The volume wheel rotates in a nice grippy manner but missing a display it uses a ring light as feedback when changing the volume and settings. The user experience suffers due to its lack of intuitiveness in changing the settings, but for day-to-day use, the rising illumination for increasing volume should be enough.
With the same ESS DAC and similar SRP, it is not a simple matter of size difference between these two. Sonically, while both chase the same neutral presentation as expected of a solid-state, there are some minor tunings in the signature for the Tone2 Pro.
The bass presentation maintains similar transparency and attack, with the mid-bass at times receiving a thicker presentation giving beats some added body. While for vocals with a slightly hoarse and breathy signature, it sometimes loses resolution and smooths out some details.
Chimes are reproduced with slightly more elevated energy that is sparkly and engaging but lacks the same texture as the DX3 Pro+. The stage and layering are mostly the same with only some images coming across as closer in the Tone2 Pro.
Incorporating a second-generation XMOS USB controller and ESS ES9068AS, the D30 is capable of supporting up to 32BIT/768kHz PCM and DSD512 signal similar to the DX3 Pro+.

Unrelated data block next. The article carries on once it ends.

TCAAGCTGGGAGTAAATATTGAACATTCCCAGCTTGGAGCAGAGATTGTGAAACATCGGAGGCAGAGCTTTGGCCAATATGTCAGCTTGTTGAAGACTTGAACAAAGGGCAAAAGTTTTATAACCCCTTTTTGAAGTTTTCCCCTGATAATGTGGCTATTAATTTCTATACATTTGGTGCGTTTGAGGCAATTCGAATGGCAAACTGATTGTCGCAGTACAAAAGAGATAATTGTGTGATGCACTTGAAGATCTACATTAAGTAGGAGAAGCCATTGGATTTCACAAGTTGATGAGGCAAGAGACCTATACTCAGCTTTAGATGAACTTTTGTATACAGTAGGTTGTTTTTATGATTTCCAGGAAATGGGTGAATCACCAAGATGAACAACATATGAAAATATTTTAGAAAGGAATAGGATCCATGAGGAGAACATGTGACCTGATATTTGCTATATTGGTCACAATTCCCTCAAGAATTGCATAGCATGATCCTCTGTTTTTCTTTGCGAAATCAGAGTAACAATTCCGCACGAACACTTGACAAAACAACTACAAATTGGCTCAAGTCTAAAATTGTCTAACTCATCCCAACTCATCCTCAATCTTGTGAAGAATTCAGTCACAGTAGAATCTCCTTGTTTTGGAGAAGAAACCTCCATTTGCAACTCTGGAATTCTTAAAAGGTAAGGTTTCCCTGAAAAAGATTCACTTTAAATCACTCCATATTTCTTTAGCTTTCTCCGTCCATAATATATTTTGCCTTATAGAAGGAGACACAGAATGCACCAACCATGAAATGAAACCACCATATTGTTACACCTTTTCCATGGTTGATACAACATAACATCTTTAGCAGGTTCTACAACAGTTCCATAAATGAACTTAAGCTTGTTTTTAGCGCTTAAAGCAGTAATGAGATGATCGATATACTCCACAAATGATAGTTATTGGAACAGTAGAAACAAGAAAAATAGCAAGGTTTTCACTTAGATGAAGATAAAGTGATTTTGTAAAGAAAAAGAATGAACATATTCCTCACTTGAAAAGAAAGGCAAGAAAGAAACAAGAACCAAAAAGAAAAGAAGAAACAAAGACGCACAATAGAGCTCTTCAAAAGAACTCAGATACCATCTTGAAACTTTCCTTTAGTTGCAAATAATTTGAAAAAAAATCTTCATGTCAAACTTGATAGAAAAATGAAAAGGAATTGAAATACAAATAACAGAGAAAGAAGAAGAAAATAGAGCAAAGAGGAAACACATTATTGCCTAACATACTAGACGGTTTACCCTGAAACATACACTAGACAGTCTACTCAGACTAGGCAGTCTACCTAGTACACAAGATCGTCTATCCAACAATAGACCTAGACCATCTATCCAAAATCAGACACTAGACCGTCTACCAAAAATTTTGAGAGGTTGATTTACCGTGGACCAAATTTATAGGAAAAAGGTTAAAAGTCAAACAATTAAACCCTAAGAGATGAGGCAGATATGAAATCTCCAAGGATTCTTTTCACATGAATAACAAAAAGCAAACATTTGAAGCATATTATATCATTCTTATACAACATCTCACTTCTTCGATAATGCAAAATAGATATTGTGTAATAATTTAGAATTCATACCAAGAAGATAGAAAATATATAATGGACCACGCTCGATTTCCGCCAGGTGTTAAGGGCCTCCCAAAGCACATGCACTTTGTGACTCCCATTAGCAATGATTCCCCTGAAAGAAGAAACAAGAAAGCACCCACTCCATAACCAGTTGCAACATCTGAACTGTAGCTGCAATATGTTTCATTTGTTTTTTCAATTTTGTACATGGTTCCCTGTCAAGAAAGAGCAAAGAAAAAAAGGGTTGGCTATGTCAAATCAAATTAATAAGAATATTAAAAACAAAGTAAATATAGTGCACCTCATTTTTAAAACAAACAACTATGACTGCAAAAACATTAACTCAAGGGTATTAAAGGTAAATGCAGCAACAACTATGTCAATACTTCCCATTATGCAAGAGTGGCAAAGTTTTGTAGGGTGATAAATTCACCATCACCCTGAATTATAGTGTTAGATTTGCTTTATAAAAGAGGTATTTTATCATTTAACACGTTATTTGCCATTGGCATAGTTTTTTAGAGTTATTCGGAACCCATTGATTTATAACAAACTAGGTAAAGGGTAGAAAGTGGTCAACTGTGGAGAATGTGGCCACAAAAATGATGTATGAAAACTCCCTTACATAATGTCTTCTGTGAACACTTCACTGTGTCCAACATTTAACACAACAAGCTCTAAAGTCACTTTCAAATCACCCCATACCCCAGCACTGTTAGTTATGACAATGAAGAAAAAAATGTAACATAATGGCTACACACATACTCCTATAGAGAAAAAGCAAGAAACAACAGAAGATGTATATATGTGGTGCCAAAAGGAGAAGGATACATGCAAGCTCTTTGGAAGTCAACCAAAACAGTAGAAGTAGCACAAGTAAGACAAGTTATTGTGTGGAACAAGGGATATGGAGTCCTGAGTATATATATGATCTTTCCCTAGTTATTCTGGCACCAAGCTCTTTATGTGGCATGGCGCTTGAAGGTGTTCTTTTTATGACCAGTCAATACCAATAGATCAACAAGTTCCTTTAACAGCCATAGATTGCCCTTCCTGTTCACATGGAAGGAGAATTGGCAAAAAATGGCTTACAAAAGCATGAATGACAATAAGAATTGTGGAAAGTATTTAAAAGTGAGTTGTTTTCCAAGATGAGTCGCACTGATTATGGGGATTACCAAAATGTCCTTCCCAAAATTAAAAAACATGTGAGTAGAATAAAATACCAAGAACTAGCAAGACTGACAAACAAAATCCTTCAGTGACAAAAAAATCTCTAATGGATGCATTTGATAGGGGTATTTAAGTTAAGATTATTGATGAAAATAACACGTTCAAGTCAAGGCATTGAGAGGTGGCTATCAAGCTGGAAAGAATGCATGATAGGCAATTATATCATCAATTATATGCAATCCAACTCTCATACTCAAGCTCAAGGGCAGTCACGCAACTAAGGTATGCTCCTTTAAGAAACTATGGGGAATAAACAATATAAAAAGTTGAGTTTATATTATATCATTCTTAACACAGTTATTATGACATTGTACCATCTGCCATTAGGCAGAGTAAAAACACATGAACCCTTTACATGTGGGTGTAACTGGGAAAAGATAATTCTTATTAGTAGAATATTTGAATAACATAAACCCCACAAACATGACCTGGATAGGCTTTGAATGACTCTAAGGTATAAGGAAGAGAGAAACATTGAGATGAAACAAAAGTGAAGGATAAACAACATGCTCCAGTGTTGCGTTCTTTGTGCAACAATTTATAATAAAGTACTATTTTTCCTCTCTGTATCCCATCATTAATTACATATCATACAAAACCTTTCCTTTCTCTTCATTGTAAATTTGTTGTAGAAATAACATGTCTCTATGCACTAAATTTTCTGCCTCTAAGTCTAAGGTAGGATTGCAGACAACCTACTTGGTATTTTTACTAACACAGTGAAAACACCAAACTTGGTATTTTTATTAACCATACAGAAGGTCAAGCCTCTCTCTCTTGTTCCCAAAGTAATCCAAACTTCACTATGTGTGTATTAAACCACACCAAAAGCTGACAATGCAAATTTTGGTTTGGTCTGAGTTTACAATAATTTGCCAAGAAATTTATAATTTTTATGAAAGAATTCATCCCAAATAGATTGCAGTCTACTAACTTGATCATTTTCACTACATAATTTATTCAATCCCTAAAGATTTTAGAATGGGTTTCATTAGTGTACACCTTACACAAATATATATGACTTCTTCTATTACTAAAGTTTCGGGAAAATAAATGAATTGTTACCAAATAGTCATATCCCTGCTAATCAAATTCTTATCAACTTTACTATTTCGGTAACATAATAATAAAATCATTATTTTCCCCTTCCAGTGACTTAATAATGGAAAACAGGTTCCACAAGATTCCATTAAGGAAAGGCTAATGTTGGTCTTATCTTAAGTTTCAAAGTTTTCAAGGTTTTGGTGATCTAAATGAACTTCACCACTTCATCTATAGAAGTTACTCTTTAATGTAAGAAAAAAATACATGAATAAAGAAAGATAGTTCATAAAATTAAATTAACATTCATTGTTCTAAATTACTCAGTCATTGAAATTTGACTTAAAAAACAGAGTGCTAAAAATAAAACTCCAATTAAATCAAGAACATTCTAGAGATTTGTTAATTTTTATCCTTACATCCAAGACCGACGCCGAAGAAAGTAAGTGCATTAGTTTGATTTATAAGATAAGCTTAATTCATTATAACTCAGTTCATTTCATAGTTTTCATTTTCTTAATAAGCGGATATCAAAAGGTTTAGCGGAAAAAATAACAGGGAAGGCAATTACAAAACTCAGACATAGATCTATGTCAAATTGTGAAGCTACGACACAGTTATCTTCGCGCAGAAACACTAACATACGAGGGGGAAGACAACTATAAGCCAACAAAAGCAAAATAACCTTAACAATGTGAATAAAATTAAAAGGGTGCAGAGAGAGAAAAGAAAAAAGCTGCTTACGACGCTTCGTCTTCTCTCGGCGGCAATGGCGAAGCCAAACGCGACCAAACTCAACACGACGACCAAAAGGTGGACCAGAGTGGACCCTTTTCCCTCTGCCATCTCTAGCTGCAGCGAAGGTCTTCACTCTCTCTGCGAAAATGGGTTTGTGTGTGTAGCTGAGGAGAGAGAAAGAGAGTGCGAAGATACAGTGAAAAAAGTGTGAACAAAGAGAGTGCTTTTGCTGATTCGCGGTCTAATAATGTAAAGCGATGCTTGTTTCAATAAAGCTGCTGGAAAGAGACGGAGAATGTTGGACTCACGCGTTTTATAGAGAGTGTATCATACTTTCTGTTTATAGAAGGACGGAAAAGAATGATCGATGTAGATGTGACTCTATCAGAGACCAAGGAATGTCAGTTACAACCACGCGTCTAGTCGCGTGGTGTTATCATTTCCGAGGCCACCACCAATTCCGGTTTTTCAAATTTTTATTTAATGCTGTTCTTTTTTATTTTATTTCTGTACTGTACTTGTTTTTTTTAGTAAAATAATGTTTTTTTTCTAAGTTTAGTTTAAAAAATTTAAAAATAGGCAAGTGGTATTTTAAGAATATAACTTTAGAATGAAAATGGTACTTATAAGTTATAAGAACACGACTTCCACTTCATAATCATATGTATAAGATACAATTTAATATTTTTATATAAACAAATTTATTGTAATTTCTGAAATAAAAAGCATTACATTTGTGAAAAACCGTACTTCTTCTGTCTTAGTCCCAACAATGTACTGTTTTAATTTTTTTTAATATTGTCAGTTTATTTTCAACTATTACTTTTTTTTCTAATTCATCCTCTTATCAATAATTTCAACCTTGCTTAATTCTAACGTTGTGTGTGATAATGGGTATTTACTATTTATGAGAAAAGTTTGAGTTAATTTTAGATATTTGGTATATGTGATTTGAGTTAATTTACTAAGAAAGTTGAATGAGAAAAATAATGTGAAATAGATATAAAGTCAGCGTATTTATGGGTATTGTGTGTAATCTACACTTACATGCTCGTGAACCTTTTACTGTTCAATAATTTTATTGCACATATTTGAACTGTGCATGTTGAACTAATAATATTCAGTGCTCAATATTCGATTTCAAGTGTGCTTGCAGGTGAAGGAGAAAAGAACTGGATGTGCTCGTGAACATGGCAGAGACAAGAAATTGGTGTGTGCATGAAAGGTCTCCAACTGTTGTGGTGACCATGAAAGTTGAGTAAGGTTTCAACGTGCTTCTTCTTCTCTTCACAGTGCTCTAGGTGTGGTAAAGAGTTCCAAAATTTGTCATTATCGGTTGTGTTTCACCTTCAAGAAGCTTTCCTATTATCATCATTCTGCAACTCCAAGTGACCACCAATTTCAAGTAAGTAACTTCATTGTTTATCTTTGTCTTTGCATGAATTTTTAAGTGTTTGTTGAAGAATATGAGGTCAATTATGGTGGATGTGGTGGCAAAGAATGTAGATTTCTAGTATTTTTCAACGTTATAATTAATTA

There is also the addition of full MQA decoding in all its digital inputs giving it an edge for TIDAL users or those with local MQA files. Where it lags is in wireless connectivity only supporting up to 24BIT/48kHz using a Qualcomm chip.
Aiming for the best experience in distortion and noise figures, the op-amp used is an OPA1612 from Texas Instruments in conjunction with two low-phase noise crystal oscillators and a built-in low-noise power supply. What you get is a rated power output of 110mW@32Ω on the 6.3mm jack.
Side by side with the clean look of the DX3 Pro+, the D30 submits a more elevated appearance making use of a full-color IPS display and a squared-off chassis that remains compact for desk use. Its shorter volume knob also has nicer feedback that is easier to turn and generates less clicking noise.
Accessible with a remote, the more intuitive menu displayed in the English language instead of codes can also be viewed by pressing the volume wheel. While the display is a bit smaller it gives room for more useful information by default such as the sample rate which changes to the Hires or MQA logo depending on the input.
It is my first time hearing a Loxjie product and an ES9068AS implementation and I have to say that the D30 performs well although is softer than I expected.
The lower end of the frequency response maintains nice sub-bass with a dispersed quality against the tighter punch of the DX3 Pro+. While it has a nice texture, it is a bit pulled back leaving for a less engaging thump resulting in some details meshing together.